Cookies on the
LGC website
We use cookies to ensure that we give you the best experience on our website. If you continue without changing your settings, we’ll assume that you are happy to receive all cookies on the LGC website. However, if you would like to, you can change your cookie settings at anytime.
Question markFind out more

Government Chemist works to improve GM Rice testing

10 Jun 2013
The Government Chemist Programme, in LGC, has authored a paper[1] outlining the first available control material to help labs check for false positives when policing imports for genetically modified (GM) rice in food products originating from China.
 
European law requires laboratory tests for all imported rice consignments and there are currently no GM rice varieties approved for use in the EU but reportedly over 25 varieties that may be a source of contamination .
 
Dr Malcolm Burns, one of the authors of the paper, said, “Testing for unauthorised GM rice is a complex undertaking and we need to be able to provide assurance that we can prove contamination is present beyond reasonable doubt. This is important not only for consumer confidence but also for the courts, regulators and food businesses. A false positive would mean destroying perfectly good rice. The control material we have developed means that for the first time labs can easily check that their work to avoid false positives is on a sound basis.”
 
An elaborate process is in place to assess the safety of GM food in the EU and give consumers choice over what they eat. All rice consignments imported into the EU from China are tested for the presence of specific molecular markers associated with genetic modification and when detected consignments must be re-dispatched to the country of origin or destroyed.
 
The P-35S promoter sequence, derived from Cauliflower Mosaic Virus (CaMV), is one of the genetic elements routinely screened for to infer the presence of GM rice. But this sequence is also present in naturally occurring Cauliflower Mosaic Virus, which can infect plants (such as cauliflower and turnip) affecting plant growth, though it is important to point out that it is harmless to humans.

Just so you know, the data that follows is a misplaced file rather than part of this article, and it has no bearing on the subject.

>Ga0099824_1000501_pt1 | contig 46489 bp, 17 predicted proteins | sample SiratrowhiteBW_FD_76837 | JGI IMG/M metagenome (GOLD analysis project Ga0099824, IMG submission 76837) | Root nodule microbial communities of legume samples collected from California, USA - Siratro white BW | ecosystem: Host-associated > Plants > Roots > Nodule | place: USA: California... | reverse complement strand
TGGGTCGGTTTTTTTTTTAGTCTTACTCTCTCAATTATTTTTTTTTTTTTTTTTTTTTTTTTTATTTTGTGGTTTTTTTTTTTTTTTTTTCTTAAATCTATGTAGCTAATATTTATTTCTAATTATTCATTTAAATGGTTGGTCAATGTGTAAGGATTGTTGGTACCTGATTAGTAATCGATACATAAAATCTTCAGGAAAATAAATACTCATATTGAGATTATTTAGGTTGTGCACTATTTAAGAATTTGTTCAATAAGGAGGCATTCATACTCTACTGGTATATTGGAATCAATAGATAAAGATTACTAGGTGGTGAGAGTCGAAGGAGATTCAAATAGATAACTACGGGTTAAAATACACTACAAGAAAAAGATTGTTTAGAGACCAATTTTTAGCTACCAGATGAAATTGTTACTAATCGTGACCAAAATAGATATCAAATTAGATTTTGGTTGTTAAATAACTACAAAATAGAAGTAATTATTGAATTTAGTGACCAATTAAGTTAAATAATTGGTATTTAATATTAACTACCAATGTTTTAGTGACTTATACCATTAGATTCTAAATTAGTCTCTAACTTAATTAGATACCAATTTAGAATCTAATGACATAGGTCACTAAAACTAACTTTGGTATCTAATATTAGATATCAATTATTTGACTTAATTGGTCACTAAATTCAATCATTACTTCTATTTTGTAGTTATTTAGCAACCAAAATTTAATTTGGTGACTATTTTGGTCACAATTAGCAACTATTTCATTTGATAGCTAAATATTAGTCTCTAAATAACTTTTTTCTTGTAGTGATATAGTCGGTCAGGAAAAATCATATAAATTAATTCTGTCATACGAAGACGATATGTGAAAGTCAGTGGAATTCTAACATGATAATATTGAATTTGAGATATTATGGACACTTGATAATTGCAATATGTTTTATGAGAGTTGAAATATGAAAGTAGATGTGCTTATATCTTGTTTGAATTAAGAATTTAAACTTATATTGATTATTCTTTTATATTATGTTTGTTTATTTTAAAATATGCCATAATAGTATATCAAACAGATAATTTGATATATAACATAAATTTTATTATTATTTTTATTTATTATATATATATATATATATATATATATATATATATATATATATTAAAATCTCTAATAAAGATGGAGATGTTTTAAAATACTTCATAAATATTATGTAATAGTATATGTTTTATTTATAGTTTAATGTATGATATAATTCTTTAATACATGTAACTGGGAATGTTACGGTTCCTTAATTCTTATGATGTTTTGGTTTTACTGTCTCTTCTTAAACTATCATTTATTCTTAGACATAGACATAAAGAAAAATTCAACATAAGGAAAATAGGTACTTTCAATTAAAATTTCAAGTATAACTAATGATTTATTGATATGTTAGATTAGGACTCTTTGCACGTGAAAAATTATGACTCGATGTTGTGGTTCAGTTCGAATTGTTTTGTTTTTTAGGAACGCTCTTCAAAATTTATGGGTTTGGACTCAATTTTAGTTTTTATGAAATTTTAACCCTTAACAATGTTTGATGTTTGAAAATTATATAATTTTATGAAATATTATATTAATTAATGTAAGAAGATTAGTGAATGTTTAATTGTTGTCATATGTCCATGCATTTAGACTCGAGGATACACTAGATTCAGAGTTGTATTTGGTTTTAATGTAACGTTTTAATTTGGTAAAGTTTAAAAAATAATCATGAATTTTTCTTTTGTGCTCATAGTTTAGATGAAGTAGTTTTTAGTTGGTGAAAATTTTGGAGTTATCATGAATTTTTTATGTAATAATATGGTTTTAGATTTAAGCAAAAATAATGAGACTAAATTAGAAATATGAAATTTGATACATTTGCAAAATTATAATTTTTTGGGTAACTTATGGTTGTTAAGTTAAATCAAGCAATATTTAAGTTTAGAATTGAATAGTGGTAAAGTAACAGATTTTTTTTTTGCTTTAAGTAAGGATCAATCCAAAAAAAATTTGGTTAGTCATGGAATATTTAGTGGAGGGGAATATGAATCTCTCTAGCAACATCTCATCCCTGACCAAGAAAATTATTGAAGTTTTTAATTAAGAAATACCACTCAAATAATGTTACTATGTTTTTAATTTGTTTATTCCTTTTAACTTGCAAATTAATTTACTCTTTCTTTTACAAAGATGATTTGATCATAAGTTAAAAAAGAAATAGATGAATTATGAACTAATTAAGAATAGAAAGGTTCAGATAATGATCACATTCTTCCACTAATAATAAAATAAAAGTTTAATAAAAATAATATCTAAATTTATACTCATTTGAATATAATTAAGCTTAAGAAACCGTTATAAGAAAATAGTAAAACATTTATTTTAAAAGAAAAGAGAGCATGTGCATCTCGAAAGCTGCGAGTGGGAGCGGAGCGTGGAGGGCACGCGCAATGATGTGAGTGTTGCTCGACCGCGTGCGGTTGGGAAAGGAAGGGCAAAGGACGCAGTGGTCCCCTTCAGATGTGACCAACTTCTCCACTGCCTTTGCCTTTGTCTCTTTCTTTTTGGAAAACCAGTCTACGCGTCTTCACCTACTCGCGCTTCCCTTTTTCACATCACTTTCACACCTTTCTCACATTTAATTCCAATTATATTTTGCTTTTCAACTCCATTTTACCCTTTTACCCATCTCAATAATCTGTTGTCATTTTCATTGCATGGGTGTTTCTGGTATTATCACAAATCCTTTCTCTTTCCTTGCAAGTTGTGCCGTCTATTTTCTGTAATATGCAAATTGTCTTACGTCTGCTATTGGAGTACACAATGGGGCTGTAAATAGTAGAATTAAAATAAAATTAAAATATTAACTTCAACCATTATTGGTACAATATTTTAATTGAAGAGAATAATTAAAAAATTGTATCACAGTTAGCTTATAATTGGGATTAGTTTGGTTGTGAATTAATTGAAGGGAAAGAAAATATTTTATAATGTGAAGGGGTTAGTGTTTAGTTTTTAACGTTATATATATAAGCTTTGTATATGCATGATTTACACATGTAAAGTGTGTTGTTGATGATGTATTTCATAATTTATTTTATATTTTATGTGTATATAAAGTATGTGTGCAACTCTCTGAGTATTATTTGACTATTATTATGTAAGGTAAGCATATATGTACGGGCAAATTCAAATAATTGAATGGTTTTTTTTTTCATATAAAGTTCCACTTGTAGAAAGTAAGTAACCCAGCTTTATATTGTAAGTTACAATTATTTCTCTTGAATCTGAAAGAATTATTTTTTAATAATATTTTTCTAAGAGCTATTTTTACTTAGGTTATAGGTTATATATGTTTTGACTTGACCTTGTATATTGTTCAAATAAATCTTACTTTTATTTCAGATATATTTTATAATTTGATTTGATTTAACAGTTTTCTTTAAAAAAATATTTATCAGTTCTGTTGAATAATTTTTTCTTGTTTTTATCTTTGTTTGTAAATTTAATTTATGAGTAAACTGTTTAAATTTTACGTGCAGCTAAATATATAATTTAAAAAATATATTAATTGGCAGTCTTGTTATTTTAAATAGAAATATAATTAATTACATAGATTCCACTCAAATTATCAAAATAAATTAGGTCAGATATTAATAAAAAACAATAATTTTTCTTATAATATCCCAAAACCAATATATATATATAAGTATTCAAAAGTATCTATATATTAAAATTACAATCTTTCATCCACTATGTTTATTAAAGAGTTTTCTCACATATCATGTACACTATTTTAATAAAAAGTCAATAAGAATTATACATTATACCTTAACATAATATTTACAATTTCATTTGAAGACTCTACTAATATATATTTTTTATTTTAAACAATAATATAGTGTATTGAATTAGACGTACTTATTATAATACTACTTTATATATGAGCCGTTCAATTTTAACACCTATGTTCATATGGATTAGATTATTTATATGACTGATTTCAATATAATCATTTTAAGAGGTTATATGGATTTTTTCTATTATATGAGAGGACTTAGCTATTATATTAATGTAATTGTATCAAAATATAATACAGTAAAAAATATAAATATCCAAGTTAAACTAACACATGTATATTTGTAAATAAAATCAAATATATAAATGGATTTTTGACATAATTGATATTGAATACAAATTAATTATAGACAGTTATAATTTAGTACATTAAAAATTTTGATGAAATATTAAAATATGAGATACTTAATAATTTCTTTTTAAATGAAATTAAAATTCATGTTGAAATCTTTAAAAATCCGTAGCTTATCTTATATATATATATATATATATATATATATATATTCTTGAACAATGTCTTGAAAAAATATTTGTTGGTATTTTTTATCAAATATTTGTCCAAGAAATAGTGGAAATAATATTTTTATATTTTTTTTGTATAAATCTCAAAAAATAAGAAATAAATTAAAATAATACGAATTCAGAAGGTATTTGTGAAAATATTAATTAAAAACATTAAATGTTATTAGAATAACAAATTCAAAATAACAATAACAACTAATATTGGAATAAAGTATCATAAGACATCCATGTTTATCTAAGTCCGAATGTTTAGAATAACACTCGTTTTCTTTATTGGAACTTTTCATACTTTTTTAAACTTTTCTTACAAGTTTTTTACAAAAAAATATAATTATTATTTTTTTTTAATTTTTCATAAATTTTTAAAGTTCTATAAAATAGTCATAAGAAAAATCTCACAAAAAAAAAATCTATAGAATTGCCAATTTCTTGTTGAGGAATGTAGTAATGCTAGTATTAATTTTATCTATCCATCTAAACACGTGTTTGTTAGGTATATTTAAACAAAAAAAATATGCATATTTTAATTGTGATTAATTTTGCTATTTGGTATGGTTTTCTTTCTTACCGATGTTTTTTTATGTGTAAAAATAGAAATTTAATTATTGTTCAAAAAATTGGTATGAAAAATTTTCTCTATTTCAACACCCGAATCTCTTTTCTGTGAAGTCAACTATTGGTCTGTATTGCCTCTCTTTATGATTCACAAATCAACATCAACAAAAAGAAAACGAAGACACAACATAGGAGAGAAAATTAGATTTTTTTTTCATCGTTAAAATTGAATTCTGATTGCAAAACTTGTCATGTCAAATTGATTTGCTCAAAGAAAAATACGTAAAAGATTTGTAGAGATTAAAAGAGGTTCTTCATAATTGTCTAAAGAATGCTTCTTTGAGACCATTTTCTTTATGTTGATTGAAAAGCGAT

Thus, to ensure that finding the P-35S promoter sequence implies that a consignment is contaminated with unauthorised GM rice, laboratories need to check that it is not a false positive from naturally occurring Cauliflower Mosaic Virus. Until now there was no straightforward way of verifying that the tests for the natural virus worked properly in the lab, but in this paper Dr Malcolm Burns and colleagues have reported a suitable control material. A specific DNA sequence from CaMV has been synthesised and inserted into a standard plasmid to provide a suitable control and tested using a validated and EU approved real-time PCR assay. The team was successful in amplifying the DNA target in the CaMV plasmid control with a limit of detection of approximately four copies of the plasmid target.
 
The full paper is now freely available (open access) from the Journal of the Association of Public Analysts (JAPA) here.


[1] Malcolm Burns, Gavin Nixon, Michael Walker, Eloise Busby, 2013, Development of an in-house plasmid control for Cauliflower Mosaic Virus (CaMV) for the detection of genetically modified (GM) Chinese rice lines, J. Assoc. Public Analysts (JAPA), 41, 45- 52.